A young guest at Los Poblanos Historic Inn enjoys one of the outdoor games.

NORTH OF DOWNTOWN ALBUQUERQUE, Río Grande Boulevard entices visitors to leave the city behind. Just north of Griegos Road, the boulevard’s asphalt narrows to two skinny lanes, the speed limit drops to 25 miles per hour, and the scenery quickly changes from the hustle of the city center to horses grazing in grassy fields bordered by 100-foot-tall cottonwoods. 

I live here, so I’m biased, but the Village of Los Ranchos de Albuquerque is paradise, definitely worth a day trip—or, even better, a weekend. As with many charming places in New Mexico, it rarely achieves first, second, or third honors as a must-see tourist spot. But it’s an experience you shouldn’t miss. By barely leaving the city of Albuquerque, you can dip your toe into history, immerse yourself in a bit of culture, eat and drink amazing food and wine, grab some cool summer shade, and maybe even get wet. 

Nancy Flores at the Antique Co-opNancy Flores at the Antique Co-op.

A concentrated taste of village life can be found at Los Poblanos Historic Inn, a boutique lodge and organic farm that delivers an understated and elegant experience focused on the area’s agrarian past. Pick a seat on the patio at its restaurant, Campo, dig into a dish made with local ingredients, and peer up at 10,679-foot Sandía Crest. 

In 1694, the king of Spain gave everything between the farm and the peak—a 35,000-acre strip—to one Hispanic family. This is among the biggest pieces left. 

“We don’t consider ourselves owners,” says Matt Rembe, who grew up here, in a historic house that was recently converted into a spa. “We consider ourselves stewards.” 

Growers Market in Los Ranchos de AlbuquerqueVisitors to Los Ranchos can explore antique stores, wander along Río Grande trails, and sample all the treats—fresh, crunchy, and gooey—at the weekly growers’ market, held next to the Village Hall. 

In the early part of the 20th century, the farm was owned by the wealthy and influential Simms family, who hired local artists to decorate the John Gaw Meem–designed La Quinta, a cultural center on the farm, where they hosted art shows, lectures, and readings. It is now open for afternoon tea, and guests can take an hourlong walking tour of the compound’s art and architecture. 

The village’s commitment to agriculture is on display Saturdays, May into November, at the growers’ market, held in a parking lot next to the Village Hall. “It’s more laid-back than other farmers’ markets,” says volunteer manager Colene Montoya, who sells fruit and vegetables from her garden alongside about 40 other backyard growers and artisans.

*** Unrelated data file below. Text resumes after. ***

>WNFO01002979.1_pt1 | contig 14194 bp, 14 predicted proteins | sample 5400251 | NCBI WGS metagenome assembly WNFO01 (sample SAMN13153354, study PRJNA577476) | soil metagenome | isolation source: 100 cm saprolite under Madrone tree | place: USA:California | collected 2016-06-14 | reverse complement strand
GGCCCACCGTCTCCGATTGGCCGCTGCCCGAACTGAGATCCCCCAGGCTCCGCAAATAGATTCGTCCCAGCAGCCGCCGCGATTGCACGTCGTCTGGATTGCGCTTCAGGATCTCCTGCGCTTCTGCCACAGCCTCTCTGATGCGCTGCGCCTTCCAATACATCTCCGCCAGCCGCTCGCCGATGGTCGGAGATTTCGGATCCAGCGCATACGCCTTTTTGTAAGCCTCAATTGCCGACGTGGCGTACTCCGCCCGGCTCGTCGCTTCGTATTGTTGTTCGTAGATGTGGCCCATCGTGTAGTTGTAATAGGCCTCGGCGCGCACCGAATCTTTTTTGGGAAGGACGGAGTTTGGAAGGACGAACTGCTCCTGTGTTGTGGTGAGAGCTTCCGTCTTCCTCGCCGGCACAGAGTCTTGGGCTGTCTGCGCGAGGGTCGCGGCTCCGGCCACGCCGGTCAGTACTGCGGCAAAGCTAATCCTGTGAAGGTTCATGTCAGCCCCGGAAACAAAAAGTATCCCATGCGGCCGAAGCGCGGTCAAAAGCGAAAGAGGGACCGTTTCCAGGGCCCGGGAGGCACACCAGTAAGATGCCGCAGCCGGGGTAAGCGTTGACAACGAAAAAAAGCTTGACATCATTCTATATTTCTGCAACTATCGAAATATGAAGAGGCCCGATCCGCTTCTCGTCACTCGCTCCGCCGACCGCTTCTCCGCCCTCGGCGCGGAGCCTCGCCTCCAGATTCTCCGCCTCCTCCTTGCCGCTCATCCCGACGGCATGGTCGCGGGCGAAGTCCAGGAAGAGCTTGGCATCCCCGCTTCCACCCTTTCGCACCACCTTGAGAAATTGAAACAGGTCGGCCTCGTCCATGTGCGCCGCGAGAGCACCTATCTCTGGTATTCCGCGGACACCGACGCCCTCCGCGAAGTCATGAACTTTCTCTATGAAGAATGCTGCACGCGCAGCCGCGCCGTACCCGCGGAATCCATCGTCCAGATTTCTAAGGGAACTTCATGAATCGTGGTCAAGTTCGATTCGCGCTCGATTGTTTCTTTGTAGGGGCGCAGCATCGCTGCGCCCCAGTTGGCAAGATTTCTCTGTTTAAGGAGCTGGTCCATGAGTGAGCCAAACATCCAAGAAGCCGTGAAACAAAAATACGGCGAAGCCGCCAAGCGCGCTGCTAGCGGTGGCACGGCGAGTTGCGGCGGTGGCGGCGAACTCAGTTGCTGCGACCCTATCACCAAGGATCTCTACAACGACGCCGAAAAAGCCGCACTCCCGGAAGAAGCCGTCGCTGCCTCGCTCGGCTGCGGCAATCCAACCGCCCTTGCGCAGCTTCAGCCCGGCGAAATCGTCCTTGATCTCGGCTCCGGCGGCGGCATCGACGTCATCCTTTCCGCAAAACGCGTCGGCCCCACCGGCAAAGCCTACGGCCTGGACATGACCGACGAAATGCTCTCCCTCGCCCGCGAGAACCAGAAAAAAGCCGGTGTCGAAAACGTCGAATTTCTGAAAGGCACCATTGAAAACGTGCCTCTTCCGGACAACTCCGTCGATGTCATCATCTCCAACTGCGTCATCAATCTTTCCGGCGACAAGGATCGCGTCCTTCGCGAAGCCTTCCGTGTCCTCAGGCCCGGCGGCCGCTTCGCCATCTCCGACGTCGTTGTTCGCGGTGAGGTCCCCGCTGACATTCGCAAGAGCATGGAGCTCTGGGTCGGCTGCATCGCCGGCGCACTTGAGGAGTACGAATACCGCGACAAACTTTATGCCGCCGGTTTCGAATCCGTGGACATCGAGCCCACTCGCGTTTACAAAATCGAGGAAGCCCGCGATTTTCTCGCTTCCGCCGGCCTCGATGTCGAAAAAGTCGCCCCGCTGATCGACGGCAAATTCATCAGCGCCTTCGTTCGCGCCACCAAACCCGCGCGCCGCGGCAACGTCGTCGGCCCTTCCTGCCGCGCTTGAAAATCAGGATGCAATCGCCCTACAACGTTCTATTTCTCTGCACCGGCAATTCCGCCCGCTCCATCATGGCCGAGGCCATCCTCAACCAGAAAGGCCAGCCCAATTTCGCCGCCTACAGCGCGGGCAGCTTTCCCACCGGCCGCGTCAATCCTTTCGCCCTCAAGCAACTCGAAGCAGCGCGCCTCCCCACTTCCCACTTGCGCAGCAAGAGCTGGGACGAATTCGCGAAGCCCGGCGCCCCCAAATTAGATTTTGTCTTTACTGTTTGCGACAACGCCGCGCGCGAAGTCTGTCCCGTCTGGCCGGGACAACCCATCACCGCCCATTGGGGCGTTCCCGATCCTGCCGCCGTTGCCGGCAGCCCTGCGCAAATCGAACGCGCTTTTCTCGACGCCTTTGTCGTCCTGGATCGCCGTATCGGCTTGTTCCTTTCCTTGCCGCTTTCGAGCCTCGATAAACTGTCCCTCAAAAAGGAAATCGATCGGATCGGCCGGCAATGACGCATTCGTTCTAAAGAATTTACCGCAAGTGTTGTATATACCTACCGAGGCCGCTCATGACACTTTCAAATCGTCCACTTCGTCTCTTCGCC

In late summer, the market fills with ripe tomatoes, hot chiles, and bushels of apples. Some of the growers still irrigate their crops with river water, using the network of acequias started by Pueblo people and later extended by Spanish colonists. Today’s irrigation system is possible only because of the 20th-century network of dams, levees, drains, and irrigation ditches that finally tamed the Río Grande’s snowmelt-fueled spring floods. It saved the farms—and made the village an attractive landing spot for new residents. 

Dave Bexfield on a Los Poblanos pathDave Bexfield can frequently be found on a Los Poblanos path.

Commercial development accompanied the housing boomlet, most of it clustered on Fourth Street. This served as the main north-south road through Albuquerque until the completion of I-25 in 1958—the year residents incorporated Los Ranchos in an attempt to protect its pastoral character from Albuquerque’s encroachment. 

You can tell this stretch of Fourth Street was Route 66 (until its 1937 realignment through Tijeras Canyon) by the flickering neon at places like El Camino Motor Hotel. The motel’s name underscores history: El Camino Real ran through Los Ranchos on its way from Mexico City to Santa Fe. 

Small shops now dot Fourth Street’s “Antique Mile” in the village. “The shops are mostly in little houses, not big antique malls,” says Nancy Flores, who has run the Antique Co-op since 1983. That low-slung ramble of rooms is a personal favorite, with a fun selection of vintage clothes and at least one dealer who carries vintage silver jewelry. (Keep your eye out for retro cowboy boots.) 

Flores recommends the strip’s family-run New Mexican restaurants for an authentic bite, particularly Casa de Benavidez, where she orders the sopaipilla burger with green chile. “I get it mild,” she says. “The chile is spicy and I’m a little pansy.” (Truth be told, it’s also spicy at Sadie’s and El Bruno’s.)